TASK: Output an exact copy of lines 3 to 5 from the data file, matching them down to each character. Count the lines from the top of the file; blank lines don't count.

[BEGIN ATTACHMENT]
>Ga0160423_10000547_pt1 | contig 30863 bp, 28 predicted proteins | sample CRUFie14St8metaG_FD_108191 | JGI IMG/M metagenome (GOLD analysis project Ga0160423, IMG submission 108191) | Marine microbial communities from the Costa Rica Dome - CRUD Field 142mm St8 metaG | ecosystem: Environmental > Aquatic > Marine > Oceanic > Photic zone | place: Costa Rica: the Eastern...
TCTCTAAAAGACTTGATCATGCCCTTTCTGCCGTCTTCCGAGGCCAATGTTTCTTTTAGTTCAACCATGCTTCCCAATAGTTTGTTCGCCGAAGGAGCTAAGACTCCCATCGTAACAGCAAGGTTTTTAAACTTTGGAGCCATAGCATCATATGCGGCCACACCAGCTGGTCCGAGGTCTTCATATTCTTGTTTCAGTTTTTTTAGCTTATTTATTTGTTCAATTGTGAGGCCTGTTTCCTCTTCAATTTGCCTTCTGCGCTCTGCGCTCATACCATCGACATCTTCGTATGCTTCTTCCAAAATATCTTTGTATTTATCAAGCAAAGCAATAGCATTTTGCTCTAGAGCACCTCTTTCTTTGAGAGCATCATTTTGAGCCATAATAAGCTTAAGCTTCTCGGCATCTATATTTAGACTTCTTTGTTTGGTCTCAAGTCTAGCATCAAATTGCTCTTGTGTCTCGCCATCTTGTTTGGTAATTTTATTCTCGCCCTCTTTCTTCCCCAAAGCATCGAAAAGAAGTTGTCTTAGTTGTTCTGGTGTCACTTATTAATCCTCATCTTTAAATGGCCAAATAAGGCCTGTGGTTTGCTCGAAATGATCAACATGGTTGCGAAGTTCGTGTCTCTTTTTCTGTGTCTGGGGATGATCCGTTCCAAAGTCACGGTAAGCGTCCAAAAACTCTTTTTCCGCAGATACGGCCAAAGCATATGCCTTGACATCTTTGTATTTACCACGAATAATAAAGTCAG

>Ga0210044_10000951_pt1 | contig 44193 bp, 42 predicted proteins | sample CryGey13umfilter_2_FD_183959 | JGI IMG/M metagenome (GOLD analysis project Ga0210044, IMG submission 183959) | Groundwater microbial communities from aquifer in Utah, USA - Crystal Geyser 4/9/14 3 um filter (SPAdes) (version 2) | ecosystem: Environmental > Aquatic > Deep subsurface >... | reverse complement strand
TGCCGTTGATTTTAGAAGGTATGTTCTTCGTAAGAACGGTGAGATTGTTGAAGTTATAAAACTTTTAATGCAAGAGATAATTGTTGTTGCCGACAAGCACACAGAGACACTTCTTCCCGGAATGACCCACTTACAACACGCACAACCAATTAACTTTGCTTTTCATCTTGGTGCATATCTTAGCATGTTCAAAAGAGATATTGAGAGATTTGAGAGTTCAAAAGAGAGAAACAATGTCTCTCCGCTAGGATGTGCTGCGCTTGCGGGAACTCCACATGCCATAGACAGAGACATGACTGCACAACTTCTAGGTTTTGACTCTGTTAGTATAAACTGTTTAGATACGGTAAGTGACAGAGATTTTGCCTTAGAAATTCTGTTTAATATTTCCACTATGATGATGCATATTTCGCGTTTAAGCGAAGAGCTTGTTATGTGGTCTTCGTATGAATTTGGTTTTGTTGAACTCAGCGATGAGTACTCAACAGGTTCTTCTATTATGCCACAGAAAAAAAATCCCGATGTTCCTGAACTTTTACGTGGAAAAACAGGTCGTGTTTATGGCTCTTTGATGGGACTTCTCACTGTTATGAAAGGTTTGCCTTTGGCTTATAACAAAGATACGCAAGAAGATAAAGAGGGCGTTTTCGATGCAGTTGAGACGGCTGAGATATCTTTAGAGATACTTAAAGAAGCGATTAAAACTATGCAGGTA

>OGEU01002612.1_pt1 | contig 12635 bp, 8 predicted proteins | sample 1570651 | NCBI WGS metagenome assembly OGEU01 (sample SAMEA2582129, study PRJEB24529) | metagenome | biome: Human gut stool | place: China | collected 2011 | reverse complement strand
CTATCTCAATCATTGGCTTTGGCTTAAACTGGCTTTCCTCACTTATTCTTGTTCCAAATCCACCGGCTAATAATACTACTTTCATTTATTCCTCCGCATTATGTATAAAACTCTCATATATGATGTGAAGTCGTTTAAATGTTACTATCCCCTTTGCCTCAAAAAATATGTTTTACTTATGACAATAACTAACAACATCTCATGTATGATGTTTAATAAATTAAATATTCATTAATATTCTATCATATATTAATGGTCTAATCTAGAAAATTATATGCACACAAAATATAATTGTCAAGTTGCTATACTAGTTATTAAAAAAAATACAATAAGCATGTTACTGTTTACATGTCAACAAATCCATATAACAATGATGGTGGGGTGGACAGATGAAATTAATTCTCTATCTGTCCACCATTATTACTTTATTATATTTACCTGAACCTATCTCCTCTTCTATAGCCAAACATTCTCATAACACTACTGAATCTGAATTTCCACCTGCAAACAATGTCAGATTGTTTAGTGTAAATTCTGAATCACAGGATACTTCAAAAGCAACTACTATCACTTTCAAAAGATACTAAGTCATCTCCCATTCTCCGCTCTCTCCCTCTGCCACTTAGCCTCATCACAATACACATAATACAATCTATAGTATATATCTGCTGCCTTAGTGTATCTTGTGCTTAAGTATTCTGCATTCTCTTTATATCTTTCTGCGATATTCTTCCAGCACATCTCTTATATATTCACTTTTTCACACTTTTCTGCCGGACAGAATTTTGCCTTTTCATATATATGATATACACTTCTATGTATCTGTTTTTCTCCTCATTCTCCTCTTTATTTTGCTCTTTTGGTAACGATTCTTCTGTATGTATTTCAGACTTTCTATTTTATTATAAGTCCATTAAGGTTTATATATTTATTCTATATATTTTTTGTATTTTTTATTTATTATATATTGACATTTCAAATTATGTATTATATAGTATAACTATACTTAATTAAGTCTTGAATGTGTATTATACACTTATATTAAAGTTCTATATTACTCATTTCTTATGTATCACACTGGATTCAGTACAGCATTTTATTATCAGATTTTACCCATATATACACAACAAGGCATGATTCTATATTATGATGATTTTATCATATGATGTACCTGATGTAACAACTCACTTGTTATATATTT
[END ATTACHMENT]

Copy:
>Ga0210044_10000951_pt1 | contig 44193 bp, 42 predicted proteins | sample CryGey13umfilter_2_FD_183959 | JGI IMG/M metagenome (GOLD analysis project Ga0210044, IMG submission 183959) | Groundwater microbial communities from aquifer in Utah, USA - Crystal Geyser 4/9/14 3 um filter (SPAdes) (version 2) | ecosystem: Environmental > Aquatic > Deep subsurface >... | reverse complement strand
TGCCGTTGATTTTAGAAGGTATGTTCTTCGTAAGAACGGTGAGATTGTTGAAGTTATAAAACTTTTAATGCAAGAGATAATTGTTGTTGCCGACAAGCACACAGAGACACTTCTTCCCGGAATGACCCACTTACAACACGCACAACCAATTAACTTTGCTTTTCATCTTGGTGCATATCTTAGCATGTTCAAAAGAGATATTGAGAGATTTGAGAGTTCAAAAGAGAGAAACAATGTCTCTCCGCTAGGATGTGCTGCGCTTGCGGGAACTCCACATGCCATAGACAGAGACATGACTGCACAACTTCTAGGTTTTGACTCTGTTAGTATAAACTGTTTAGATACGGTAAGTGACAGAGATTTTGCCTTAGAAATTCTGTTTAATATTTCCACTATGATGATGCATATTTCGCGTTTAAGCGAAGAGCTTGTTATGTGGTCTTCGTATGAATTTGGTTTTGTTGAACTCAGCGATGAGTACTCAACAGGTTCTTCTATTATGCCACAGAAAAAAAATCCCGATGTTCCTGAACTTTTACGTGGAAAAACAGGTCGTGTTTATGGCTCTTTGATGGGACTTCTCACTGTTATGAAAGGTTTGCCTTTGGCTTATAACAAAGATACGCAAGAAGATAAAGAGGGCGTTTTCGATGCAGTTGAGACGGCTGAGATATCTTTAGAGATACTTAAAGAAGCGATTAAAACTATGCAGGTA

>OGEU01002612.1_pt1 | contig 12635 bp, 8 predicted proteins | sample 1570651 | NCBI WGS metagenome assembly OGEU01 (sample SAMEA2582129, study PRJEB24529) | metagenome | biome: Human gut stool | place: China | collected 2011 | reverse complement strand